on the ride, he couldn't get it to stop. it had been over an hour. he told the driver to hurry up. please hurry up. let me drive. someone help her. help me.

got to the children's hospital. doctors rushed to her. nurses ushered us into a waiting room. there's no waiting. only worrying. they should be called worrying rooms. shaking. shaking shaking. pacing. pacing. pacing. i needed to see her. "i was there when she came into this world. if she's leaving while i'm still here, then i will be there with her," i said. but they wouldn't let me in the room. doctors kept coming to give us updates and ask questions. must check for this. must check for that. rule out tumor. rule out meningitis. rule out encephilitis. rule out. rule out. rule out. they intubated her to help her breathe. finally. it stopped.

"you can see her now," they said. and there she was. my sun-kissed little girl who had only hours before been swimming, playing, reading. they had to cut off her yellow satin nightgown. she was unconscious. sedated. with a breathing tube down her throat, coming out of her mouth. i could see where tears had been rolling out of her eyes as she laid on her back. and there i was. stunned, sobbing, terrified, sick, heartbroken, numb and in excruciating pain at the same time. it hurt to breathe. it hurt to walk. it hurt to sit. it hurt to be. why. why. why?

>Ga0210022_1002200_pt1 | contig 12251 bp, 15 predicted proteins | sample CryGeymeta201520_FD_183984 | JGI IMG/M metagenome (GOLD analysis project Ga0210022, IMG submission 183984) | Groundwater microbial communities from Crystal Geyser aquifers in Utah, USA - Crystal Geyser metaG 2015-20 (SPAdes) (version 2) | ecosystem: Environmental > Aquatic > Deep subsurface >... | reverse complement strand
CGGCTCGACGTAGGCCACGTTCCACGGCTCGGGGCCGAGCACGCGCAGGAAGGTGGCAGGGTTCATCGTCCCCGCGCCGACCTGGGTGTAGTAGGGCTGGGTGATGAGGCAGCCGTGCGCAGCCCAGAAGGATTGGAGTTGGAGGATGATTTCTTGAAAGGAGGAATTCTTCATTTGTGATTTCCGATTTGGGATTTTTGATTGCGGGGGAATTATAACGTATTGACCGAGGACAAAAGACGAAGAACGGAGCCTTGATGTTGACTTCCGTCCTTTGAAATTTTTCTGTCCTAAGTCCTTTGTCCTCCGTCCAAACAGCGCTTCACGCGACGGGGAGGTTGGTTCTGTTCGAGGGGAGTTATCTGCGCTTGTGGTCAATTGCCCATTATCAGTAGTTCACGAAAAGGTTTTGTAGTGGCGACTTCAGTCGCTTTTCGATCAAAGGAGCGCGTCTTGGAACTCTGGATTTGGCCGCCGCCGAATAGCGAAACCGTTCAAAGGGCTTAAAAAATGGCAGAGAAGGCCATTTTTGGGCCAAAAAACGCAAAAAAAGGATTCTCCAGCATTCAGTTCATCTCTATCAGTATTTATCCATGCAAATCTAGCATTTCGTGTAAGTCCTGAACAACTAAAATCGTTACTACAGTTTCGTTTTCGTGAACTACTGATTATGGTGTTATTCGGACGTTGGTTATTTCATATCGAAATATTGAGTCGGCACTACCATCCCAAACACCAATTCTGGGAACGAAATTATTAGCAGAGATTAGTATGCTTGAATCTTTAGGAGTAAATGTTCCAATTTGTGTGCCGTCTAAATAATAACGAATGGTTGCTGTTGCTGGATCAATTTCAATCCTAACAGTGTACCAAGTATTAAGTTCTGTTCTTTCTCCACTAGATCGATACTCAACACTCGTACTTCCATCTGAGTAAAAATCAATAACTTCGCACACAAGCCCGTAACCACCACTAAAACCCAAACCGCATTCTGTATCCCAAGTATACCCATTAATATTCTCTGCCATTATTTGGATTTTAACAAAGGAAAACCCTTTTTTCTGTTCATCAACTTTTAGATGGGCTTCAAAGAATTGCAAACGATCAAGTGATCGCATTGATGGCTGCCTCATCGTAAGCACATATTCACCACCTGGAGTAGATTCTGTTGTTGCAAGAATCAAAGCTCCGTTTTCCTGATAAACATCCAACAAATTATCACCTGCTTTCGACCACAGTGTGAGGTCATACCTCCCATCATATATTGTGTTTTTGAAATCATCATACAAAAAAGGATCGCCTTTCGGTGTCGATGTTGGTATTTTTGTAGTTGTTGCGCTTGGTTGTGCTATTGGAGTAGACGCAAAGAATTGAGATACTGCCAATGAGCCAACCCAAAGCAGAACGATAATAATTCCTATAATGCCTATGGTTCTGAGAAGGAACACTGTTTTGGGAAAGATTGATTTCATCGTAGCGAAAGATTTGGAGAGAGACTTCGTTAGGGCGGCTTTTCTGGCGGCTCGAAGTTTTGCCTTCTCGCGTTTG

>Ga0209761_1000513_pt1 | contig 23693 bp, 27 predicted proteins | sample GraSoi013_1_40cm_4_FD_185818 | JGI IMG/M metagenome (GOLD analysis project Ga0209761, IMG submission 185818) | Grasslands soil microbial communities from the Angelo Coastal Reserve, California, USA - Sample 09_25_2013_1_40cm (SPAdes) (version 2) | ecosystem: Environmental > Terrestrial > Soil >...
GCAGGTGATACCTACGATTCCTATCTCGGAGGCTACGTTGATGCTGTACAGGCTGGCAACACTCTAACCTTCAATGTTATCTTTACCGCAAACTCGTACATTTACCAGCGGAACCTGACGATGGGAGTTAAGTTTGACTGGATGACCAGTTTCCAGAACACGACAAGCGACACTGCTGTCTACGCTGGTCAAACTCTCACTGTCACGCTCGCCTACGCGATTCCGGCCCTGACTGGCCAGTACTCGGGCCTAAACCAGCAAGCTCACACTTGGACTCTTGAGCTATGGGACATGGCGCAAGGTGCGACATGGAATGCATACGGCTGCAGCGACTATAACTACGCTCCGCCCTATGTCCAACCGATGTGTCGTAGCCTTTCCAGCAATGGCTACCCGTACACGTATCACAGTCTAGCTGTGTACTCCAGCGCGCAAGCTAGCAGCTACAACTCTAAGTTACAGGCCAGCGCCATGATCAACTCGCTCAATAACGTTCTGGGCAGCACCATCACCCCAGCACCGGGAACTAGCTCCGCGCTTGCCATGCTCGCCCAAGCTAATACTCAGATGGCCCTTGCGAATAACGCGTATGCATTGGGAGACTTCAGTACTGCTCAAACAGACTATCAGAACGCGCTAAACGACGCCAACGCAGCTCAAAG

they took her for a ct scan. took us to pediatric icu waiting room. put her in picu. put us in a conference room with the doctors. no large mass. next: eeg. tomorrow: mri. bloodwork. spinal tap. all to figure out what it wasn't. and everything came back normal. there were no answers.

she was in the picu for three nights. we kept vigil at her side constantly. day and night. night and day. we just sang her songs and brushed her hair and held her hands. they took out the breathing tube after two nights, mostly because she was pissed that it was in, and they couldn't keep her sedated enough to keep her hands from pulling it out. that's my girl. the doctors were pleased with her determination, and happy that there was no damage to her brain for having had a seizure for so long. but she was scared when she woke up. she didn't understand why she was there. and she cried and cried and cried. eventually, she was moved to a "regular" room for two nights. and then they let us go home.

when we went for a follow-up neurologist visit a week later, the eeg showed no signs of seizure activity. her doctor said that he couldn't give us definitive answers. that she could have another seizure. "most likely, this is a part of how her brain is developing," he said. he told us what to do if it happened and gave us a prescription for diastat.